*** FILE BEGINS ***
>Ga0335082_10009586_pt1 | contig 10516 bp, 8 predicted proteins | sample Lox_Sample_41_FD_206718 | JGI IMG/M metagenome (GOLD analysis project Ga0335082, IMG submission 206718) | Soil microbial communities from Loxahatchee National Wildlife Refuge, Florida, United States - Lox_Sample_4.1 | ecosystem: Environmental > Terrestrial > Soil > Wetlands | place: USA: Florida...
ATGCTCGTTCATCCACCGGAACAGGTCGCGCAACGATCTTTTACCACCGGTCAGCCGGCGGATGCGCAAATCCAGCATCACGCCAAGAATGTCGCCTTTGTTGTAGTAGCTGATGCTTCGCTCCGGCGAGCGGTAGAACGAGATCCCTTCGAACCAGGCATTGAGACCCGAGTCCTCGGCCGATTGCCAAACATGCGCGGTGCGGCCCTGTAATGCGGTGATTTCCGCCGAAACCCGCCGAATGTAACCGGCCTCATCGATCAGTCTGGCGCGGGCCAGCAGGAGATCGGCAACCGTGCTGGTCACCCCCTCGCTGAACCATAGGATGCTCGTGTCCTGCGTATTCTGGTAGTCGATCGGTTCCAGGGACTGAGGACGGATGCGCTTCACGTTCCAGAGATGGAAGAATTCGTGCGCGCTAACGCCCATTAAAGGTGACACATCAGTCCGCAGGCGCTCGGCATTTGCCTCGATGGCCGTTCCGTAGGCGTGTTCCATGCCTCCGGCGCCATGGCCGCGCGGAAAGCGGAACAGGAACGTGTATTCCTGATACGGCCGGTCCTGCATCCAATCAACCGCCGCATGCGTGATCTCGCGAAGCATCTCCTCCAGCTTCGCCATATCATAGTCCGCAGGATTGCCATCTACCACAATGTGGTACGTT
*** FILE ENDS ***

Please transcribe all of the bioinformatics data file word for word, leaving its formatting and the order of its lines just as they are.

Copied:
>Ga0335082_10009586_pt1 | contig 10516 bp, 8 predicted proteins | sample Lox_Sample_41_FD_206718 | JGI IMG/M metagenome (GOLD analysis project Ga0335082, IMG submission 206718) | Soil microbial communities from Loxahatchee National Wildlife Refuge, Florida, United States - Lox_Sample_4.1 | ecosystem: Environmental > Terrestrial > Soil > Wetlands | place: USA: Florida...
ATGCTCGTTCATCCACCGGAACAGGTCGCGCAACGATCTTTTACCACCGGTCAGCCGGCGGATGCGCAAATCCAGCATCACGCCAAGAATGTCGCCTTTGTTGTAGTAGCTGATGCTTCGCTCCGGCGAGCGGTAGAACGAGATCCCTTCGAACCAGGCATTGAGACCCGAGTCCTCGGCCGATTGCCAAACATGCGCGGTGCGGCCCTGTAATGCGGTGATTTCCGCCGAAACCCGCCGAATGTAACCGGCCTCATCGATCAGTCTGGCGCGGGCCAGCAGGAGATCGGCAACCGTGCTGGTCACCCCCTCGCTGAACCATAGGATGCTCGTGTCCTGCGTATTCTGGTAGTCGATCGGTTCCAGGGACTGAGGACGGATGCGCTTCACGTTCCAGAGATGGAAGAATTCGTGCGCGCTAACGCCCATTAAAGGTGACACATCAGTCCGCAGGCGCTCGGCATTTGCCTCGATGGCCGTTCCGTAGGCGTGTTCCATGCCTCCGGCGCCATGGCCGCGCGGAAAGCGGAACAGGAACGTGTATTCCTGATACGGCCGGTCCTGCATCCAATCAACCGCCGCATGCGTGATCTCGCGAAGCATCTCCTCCAGCTTCGCCATATCATAGTCCGCAGGATTGCCATCTACCACAATGTGGTACGTT